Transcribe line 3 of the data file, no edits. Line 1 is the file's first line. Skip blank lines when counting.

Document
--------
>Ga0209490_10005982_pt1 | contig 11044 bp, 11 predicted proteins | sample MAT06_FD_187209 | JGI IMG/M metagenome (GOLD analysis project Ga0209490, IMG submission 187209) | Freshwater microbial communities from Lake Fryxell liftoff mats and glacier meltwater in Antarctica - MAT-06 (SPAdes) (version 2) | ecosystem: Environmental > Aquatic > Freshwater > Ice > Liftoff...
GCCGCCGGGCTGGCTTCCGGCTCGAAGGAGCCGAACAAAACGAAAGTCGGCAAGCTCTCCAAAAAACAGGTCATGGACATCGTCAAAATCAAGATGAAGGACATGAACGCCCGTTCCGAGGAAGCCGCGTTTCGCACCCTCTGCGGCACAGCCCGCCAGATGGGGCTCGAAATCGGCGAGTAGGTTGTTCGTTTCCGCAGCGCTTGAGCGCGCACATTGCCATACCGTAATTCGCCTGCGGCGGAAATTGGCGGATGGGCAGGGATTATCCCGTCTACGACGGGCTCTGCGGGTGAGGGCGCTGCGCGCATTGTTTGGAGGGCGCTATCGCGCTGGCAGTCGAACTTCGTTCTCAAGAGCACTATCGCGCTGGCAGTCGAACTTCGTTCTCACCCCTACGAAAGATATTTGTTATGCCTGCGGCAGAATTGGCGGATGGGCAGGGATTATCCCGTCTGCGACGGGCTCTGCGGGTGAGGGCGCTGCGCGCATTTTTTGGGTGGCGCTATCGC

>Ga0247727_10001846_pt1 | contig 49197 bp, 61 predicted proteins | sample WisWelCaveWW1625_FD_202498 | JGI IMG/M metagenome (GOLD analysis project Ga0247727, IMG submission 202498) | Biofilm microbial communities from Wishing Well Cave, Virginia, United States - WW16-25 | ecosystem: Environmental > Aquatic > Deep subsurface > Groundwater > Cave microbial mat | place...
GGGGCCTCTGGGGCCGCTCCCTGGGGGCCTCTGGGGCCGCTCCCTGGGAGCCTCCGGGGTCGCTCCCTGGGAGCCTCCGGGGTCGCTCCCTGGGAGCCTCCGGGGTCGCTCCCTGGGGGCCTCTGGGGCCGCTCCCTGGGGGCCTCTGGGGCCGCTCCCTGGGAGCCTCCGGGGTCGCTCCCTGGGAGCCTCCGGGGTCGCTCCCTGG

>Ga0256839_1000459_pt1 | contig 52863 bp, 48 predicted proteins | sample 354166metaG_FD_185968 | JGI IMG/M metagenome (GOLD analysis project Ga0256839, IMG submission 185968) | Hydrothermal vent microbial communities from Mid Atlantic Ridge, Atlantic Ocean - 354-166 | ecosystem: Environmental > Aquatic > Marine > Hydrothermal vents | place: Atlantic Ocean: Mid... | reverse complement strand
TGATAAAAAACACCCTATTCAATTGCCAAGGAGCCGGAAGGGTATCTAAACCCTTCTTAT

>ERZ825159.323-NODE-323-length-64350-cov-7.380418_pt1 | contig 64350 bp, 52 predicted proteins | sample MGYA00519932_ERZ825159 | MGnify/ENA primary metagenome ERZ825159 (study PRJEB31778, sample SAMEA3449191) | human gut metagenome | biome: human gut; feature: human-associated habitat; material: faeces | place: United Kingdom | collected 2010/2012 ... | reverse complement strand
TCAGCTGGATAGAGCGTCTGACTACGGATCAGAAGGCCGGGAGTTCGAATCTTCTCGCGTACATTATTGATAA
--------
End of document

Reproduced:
>Ga0247727_10001846_pt1 | contig 49197 bp, 61 predicted proteins | sample WisWelCaveWW1625_FD_202498 | JGI IMG/M metagenome (GOLD analysis project Ga0247727, IMG submission 202498) | Biofilm microbial communities from Wishing Well Cave, Virginia, United States - WW16-25 | ecosystem: Environmental > Aquatic > Deep subsurface > Groundwater > Cave microbial mat | place...